You might try attempting these projects as a way to learn about client-side web development.
- An online audio maze like the simple Python version developed by Shane Dittmar and Gary. Keyboard navigation, speech describing the grid cell you're in, and some simple "wind" sounds to give a hint of which way to go next.
- The Incredible Machine clone for switch users. Maybe has an editor for producing new challenges?
- PacMan for switch users. PacMan and the ghosts move one cell each turn. Play at your own pace.
- Classic games, done with audio for players with visual impairments and simple controls for switch users. Visuals too to make them fun for everyone. Lots of the card games in here could reuse widgets too.
- Tic-tac-toe (Pete working on this)
- Four in a row
- Dots and boxes
- Chinese checkers
- Go fish
- Rock, paper, scissor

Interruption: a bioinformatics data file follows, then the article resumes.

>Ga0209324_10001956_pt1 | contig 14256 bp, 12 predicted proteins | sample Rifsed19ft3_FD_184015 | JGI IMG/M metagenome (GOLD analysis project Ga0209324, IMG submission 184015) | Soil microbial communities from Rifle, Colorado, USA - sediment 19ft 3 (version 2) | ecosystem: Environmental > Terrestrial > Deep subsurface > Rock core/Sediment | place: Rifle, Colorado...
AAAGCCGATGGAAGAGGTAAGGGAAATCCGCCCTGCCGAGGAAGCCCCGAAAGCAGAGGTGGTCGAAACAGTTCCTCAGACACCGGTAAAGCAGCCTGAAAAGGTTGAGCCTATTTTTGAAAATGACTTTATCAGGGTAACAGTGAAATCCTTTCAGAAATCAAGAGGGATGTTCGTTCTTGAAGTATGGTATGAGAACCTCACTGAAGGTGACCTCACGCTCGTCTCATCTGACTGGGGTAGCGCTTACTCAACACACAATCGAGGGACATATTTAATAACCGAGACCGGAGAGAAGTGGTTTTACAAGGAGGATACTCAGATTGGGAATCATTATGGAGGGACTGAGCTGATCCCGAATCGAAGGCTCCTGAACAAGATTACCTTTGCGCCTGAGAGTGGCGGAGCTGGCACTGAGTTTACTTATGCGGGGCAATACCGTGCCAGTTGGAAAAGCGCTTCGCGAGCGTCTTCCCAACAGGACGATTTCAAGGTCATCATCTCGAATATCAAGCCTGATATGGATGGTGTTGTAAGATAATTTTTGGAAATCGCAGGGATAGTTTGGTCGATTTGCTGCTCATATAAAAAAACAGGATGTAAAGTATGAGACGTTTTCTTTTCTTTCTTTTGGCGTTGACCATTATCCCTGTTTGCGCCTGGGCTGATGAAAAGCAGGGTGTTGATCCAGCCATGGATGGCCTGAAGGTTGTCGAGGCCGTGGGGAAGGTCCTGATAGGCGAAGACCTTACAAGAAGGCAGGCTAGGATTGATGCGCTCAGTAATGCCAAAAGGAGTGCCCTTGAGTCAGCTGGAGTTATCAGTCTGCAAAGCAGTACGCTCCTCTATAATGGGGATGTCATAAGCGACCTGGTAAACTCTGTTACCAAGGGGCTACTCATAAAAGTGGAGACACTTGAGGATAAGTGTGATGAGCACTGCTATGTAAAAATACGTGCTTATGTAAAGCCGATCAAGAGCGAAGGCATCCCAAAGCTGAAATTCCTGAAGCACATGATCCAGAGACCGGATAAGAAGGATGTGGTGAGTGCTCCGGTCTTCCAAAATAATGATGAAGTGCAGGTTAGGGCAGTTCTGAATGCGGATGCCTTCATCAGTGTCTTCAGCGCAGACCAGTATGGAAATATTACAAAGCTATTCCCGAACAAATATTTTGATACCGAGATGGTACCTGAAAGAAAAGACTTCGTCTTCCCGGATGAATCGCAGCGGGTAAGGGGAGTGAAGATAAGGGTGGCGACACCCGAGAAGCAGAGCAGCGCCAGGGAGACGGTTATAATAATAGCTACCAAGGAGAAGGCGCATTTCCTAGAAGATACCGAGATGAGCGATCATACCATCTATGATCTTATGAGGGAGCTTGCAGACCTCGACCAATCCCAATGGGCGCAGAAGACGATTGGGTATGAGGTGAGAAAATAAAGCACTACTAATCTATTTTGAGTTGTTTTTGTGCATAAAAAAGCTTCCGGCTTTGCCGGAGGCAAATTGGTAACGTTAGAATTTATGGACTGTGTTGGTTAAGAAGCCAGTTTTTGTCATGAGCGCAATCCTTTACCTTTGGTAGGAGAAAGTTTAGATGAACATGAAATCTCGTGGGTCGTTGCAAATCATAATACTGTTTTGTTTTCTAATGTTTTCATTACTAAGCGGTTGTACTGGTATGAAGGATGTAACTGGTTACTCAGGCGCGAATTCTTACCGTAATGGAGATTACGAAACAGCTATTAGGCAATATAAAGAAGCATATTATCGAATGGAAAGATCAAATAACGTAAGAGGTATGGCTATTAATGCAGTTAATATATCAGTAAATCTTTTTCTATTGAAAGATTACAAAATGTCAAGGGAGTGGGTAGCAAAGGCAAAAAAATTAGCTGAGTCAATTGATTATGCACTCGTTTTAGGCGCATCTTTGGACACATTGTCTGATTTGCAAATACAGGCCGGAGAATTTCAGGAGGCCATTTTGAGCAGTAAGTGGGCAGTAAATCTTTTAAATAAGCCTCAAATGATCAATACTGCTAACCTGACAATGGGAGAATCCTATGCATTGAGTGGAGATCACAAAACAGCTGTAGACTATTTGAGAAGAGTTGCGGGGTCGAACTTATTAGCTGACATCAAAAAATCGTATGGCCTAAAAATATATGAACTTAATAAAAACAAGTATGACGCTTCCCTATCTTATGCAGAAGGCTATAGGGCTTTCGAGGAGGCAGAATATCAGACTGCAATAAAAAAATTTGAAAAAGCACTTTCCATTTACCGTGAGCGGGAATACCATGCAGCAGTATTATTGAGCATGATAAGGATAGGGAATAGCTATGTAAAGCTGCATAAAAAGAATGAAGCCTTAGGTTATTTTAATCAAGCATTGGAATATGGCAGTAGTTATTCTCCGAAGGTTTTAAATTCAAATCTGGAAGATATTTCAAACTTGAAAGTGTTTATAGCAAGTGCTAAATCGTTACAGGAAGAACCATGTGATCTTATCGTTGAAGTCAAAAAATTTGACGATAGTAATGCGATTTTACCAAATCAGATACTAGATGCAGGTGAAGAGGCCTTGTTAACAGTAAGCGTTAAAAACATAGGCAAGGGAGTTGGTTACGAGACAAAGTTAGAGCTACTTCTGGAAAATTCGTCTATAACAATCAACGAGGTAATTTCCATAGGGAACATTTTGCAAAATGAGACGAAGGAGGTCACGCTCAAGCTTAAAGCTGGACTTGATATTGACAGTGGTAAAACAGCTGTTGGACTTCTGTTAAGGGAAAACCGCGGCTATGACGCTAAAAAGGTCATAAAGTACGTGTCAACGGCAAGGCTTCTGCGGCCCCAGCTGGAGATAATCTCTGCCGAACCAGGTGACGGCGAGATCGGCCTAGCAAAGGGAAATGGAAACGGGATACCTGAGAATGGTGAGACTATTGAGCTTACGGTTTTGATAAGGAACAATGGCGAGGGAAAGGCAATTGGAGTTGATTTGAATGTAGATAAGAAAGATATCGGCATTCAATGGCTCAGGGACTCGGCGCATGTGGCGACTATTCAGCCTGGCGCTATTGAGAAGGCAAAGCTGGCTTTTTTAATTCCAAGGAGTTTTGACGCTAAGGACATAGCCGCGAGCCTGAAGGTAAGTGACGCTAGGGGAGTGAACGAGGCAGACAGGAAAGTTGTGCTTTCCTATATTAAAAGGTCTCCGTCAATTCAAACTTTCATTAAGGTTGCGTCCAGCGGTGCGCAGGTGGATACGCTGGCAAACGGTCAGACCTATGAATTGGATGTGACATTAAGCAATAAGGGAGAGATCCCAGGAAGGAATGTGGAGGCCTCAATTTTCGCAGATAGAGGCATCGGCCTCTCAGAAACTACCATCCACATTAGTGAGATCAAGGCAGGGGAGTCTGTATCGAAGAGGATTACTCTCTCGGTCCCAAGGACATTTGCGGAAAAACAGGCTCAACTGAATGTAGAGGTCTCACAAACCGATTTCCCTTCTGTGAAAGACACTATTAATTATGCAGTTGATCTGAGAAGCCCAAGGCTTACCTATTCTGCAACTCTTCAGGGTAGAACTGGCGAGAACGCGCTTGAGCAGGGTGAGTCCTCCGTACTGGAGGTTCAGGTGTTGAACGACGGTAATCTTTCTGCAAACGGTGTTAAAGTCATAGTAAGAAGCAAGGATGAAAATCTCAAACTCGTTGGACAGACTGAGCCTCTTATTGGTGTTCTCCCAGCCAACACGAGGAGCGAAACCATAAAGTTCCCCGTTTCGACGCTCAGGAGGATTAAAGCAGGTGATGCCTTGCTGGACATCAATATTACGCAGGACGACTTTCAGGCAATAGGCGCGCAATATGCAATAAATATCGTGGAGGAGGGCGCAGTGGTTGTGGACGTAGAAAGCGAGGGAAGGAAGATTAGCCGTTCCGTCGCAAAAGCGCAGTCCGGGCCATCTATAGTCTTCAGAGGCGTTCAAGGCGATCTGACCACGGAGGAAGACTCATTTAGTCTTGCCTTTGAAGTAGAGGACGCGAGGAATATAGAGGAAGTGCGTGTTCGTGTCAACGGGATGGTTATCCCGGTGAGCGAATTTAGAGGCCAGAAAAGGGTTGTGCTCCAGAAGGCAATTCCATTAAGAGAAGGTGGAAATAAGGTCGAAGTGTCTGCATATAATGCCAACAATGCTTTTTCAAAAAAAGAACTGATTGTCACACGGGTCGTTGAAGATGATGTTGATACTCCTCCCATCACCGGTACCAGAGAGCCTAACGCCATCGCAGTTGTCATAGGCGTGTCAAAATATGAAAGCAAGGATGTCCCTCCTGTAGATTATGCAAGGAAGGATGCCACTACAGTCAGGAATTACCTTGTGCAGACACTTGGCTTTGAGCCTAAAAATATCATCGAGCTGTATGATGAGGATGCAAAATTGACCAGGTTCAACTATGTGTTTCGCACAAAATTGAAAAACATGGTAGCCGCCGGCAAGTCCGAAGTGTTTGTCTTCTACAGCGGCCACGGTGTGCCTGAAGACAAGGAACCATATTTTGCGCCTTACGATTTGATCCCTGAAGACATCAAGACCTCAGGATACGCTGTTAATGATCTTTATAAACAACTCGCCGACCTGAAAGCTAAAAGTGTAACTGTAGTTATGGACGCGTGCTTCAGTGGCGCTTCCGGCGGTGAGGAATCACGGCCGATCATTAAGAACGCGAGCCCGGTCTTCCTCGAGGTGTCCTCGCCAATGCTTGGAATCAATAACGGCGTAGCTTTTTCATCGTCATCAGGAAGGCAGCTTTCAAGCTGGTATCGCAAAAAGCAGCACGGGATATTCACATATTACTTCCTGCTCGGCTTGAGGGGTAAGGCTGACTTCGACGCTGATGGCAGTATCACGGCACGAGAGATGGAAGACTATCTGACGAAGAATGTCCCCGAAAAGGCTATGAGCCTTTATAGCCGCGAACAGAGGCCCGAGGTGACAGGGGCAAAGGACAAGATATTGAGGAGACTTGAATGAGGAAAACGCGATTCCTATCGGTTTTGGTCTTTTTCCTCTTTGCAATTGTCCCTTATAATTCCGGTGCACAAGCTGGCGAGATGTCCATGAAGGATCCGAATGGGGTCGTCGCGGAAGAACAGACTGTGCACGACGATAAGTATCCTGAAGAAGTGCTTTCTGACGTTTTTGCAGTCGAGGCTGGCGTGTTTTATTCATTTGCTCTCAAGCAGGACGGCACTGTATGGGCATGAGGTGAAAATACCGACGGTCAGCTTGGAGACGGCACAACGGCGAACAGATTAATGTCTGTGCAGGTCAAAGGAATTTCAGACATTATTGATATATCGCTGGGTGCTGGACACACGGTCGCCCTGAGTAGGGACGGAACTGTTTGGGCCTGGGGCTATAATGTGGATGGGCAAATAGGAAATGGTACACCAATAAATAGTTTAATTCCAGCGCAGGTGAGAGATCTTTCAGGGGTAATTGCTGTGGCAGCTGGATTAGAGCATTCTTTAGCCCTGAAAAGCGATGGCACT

- Odds and evens
- Dig through http://en.wikipedia.org/wiki/Category:Tabletop_games
- HH:MM:SS clock. Make it pretty with CSS. Make it talk.
- TODO list. Use localStorage to save it locally without a server-side (name/value pairs).
- Tic-tac-toe. Local 2 player or with simple AI.
- We started this together on 4/9 and the in-progress code is on github (http://github.com/parente/tictactoe).
- Rebecca completed a version of this game and we went over parts of it together on 4/19.
- A digital kanban board like the one at http://agilezen.com/. But simpler, open source, and using Dojo.
- An accessible notecard creator / reader I've always wanted this software, as I hate pencil and paper. When you read a chapter in a text book, rather than having to create a new Word doc or outline to take notes, you could open a clean, fast, powerful installation-free webApp that formats flash-cards flawlessly. Simplicity is key. After a user submits cards, several aesthetically pleasing options to review the cards are available, such as a Darwin cover-flow style of navigation. Accessibility could easily be worked in throughout.
- An embeddable Weather app like
shown to the right. The data is freely available from the National
Weather Service.This is actually pretty easy except for the cross-domain
issues which can be addressed with the proxy mechanism we're planning
for the server.